I honestly wish I had been socially mature enough and possessed the soulful wisdom of a warrior to have kept most of this to myself at the onset. But there is no pill for this. There is only time and experience, and lots of research, and some tears. I’m slowly earning my warrior status, and I kneel before those who have endured far more than me. Who suffer from truly insufferable diseases that have no cures. 

The fortune of this disease is there is so much help. There are so many ways to manage it. You have the power to take all the medicine and supplements that help you heal. Change your diet dramatically. And understand that some of the most important life supplements cannot be quantified, bottled or bought.

Here are some examples of the good medicine. No drowsiness or dizziness, no nasty side effects, and completely safe for handling large machinery.

  • A dear friend asks, “How’s your thyroid?” My heart fills with peace at her caring question.
  • My husband hugs me when I get my latest TSH results.
  • My mom sends a beautiful card. It’s the kind you can never throw away because of the sheer physical beauty of it, the weight of it in your hands, and the sentiments that only she can deliver.
  • A friend who also has Hashis or another struggle with autoimmunity sends me a funny meme.
  • A recent t-shirt purchased for me by my friend, “Autoimmunity: Because the only thing tough enough to kick my ass is myself.” Brilliant!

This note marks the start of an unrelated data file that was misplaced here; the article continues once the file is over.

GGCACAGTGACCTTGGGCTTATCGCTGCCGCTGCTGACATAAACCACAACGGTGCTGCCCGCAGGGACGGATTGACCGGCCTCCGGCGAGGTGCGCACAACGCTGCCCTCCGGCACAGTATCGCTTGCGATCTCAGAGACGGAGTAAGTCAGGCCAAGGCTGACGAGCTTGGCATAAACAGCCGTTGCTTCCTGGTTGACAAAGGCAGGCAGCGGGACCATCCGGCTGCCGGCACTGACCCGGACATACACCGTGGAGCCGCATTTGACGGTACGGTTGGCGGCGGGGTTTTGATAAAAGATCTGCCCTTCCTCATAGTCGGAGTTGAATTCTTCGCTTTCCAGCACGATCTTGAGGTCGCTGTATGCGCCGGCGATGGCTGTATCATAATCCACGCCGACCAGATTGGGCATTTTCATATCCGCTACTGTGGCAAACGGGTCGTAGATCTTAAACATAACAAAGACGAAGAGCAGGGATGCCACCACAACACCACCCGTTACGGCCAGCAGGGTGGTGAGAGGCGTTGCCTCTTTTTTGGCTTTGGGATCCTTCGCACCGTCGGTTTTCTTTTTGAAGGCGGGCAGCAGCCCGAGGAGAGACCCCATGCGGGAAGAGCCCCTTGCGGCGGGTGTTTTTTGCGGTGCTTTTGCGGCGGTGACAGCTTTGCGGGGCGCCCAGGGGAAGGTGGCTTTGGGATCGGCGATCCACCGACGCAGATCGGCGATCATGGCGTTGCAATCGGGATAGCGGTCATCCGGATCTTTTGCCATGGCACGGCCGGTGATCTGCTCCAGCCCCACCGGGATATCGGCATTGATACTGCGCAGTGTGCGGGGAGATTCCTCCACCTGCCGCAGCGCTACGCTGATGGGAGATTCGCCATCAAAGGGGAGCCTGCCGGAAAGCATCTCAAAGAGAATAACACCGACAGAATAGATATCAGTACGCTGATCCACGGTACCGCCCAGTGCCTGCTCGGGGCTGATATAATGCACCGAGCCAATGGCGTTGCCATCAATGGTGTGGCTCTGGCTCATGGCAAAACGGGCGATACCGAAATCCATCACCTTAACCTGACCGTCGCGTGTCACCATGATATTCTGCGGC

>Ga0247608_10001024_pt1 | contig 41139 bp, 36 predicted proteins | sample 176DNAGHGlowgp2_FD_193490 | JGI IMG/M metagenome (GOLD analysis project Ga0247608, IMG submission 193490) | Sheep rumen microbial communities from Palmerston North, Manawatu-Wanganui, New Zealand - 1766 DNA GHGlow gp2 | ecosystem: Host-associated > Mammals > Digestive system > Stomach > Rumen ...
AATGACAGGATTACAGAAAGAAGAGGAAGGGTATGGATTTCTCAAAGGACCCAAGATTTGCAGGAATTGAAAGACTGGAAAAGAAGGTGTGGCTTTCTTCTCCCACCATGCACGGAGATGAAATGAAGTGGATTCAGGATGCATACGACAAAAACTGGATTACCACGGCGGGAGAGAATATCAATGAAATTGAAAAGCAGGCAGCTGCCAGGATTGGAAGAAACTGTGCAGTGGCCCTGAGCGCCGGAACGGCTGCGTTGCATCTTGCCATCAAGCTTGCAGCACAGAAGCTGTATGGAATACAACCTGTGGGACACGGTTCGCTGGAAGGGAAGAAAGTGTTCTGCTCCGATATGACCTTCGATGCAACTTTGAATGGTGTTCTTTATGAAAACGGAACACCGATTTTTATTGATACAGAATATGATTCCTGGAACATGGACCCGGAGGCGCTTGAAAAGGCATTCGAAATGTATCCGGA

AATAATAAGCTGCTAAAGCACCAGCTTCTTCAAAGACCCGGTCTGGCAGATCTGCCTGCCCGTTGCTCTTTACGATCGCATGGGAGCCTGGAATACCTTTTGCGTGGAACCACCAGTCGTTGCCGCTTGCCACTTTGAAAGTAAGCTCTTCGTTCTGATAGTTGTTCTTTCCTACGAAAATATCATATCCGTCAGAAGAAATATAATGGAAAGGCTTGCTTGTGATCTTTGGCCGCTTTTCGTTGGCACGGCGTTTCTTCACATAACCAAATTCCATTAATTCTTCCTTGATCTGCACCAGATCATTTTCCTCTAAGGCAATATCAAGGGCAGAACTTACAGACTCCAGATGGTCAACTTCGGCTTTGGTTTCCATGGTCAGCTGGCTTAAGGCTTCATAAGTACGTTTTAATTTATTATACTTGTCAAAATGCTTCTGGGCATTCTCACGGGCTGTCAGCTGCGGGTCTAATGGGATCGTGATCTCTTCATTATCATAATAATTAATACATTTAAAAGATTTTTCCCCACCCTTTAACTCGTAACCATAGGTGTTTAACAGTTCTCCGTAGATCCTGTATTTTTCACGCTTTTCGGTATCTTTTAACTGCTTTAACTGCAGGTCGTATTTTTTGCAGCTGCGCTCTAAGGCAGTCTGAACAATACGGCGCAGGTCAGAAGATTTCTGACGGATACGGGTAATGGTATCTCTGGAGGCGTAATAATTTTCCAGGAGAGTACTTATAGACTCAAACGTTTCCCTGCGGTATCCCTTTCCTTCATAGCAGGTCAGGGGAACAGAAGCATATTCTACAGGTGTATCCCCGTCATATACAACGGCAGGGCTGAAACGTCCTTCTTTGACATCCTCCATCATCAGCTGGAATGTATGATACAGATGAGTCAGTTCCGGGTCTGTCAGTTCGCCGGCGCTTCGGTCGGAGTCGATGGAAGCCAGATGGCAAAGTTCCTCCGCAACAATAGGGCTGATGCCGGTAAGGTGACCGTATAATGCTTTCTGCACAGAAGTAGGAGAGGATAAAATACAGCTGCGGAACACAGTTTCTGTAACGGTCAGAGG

• A stranger compliments my blog. WOW. Just lovely and unexpected.
  • My hair stylist notices that my hair is thicker and tells me so.
  • Someone else who would have never opened up to me feels safe sharing vulnerability about her body or health. I am honored and humbled.
  • Writing my blog. (You see, I am still talking about it.)
  • Eating whole, nutrient dense foods = taking control.
  • Living in the moment. Really still working hard on this one.
  • A hike in nature with friends.
  • Trying stand up paddle boarding for the first time and loving the thrill of it!
  • Hugging my daughter and secretly knowing I’ll have her back tenfold if this disease presents in her one day.
Image Credit: BBC News (http://www.bbc.com/news/uk-england-kent-21696642)